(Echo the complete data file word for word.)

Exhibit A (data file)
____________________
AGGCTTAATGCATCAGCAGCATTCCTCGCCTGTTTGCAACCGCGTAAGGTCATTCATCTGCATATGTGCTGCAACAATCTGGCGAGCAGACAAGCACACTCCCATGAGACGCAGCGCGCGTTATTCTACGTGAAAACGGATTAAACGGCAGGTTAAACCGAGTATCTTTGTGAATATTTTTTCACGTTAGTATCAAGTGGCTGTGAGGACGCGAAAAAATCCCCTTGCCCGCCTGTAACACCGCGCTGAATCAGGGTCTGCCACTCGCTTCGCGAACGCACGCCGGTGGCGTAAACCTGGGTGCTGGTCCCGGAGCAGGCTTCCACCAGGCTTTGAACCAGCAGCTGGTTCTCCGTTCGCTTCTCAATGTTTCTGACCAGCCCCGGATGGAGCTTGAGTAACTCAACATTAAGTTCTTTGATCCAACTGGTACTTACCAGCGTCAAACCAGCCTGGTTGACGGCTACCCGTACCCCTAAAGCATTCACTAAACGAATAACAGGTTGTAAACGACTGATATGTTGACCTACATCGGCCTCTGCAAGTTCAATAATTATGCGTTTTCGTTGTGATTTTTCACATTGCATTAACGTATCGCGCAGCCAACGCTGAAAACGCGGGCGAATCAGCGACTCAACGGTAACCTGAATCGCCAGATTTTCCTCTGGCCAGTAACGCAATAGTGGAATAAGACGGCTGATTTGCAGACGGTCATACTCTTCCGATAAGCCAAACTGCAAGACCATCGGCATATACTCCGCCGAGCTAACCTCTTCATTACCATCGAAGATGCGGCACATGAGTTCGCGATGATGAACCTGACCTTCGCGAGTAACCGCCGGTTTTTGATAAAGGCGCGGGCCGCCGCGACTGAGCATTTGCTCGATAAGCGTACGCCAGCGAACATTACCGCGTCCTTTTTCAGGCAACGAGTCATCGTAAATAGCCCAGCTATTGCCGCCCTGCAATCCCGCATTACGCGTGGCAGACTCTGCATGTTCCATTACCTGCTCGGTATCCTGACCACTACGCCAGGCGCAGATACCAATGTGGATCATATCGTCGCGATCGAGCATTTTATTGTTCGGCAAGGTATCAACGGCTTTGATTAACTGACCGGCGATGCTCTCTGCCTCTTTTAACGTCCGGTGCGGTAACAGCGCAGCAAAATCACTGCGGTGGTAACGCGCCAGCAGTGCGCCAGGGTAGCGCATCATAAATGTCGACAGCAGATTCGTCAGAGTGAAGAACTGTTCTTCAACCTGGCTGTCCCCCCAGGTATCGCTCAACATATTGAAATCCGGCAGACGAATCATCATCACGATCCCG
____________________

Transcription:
AGGCTTAATGCATCAGCAGCATTCCTCGCCTGTTTGCAACCGCGTAAGGTCATTCATCTGCATATGTGCTGCAACAATCTGGCGAGCAGACAAGCACACTCCCATGAGACGCAGCGCGCGTTATTCTACGTGAAAACGGATTAAACGGCAGGTTAAACCGAGTATCTTTGTGAATATTTTTTCACGTTAGTATCAAGTGGCTGTGAGGACGCGAAAAAATCCCCTTGCCCGCCTGTAACACCGCGCTGAATCAGGGTCTGCCACTCGCTTCGCGAACGCACGCCGGTGGCGTAAACCTGGGTGCTGGTCCCGGAGCAGGCTTCCACCAGGCTTTGAACCAGCAGCTGGTTCTCCGTTCGCTTCTCAATGTTTCTGACCAGCCCCGGATGGAGCTTGAGTAACTCAACATTAAGTTCTTTGATCCAACTGGTACTTACCAGCGTCAAACCAGCCTGGTTGACGGCTACCCGTACCCCTAAAGCATTCACTAAACGAATAACAGGTTGTAAACGACTGATATGTTGACCTACATCGGCCTCTGCAAGTTCAATAATTATGCGTTTTCGTTGTGATTTTTCACATTGCATTAACGTATCGCGCAGCCAACGCTGAAAACGCGGGCGAATCAGCGACTCAACGGTAACCTGAATCGCCAGATTTTCCTCTGGCCAGTAACGCAATAGTGGAATAAGACGGCTGATTTGCAGACGGTCATACTCTTCCGATAAGCCAAACTGCAAGACCATCGGCATATACTCCGCCGAGCTAACCTCTTCATTACCATCGAAGATGCGGCACATGAGTTCGCGATGATGAACCTGACCTTCGCGAGTAACCGCCGGTTTTTGATAAAGGCGCGGGCCGCCGCGACTGAGCATTTGCTCGATAAGCGTACGCCAGCGAACATTACCGCGTCCTTTTTCAGGCAACGAGTCATCGTAAATAGCCCAGCTATTGCCGCCCTGCAATCCCGCATTACGCGTGGCAGACTCTGCATGTTCCATTACCTGCTCGGTATCCTGACCACTACGCCAGGCGCAGATACCAATGTGGATCATATCGTCGCGATCGAGCATTTTATTGTTCGGCAAGGTATCAACGGCTTTGATTAACTGACCGGCGATGCTCTCTGCCTCTTTTAACGTCCGGTGCGGTAACAGCGCAGCAAAATCACTGCGGTGGTAACGCGCCAGCAGTGCGCCAGGGTAGCGCATCATAAATGTCGACAGCAGATTCGTCAGAGTGAAGAACTGTTCTTCAACCTGGCTGTCCCCCCAGGTATCGCTCAACATATTGAAATCCGGCAGACGAATCATCATCACGATCCCG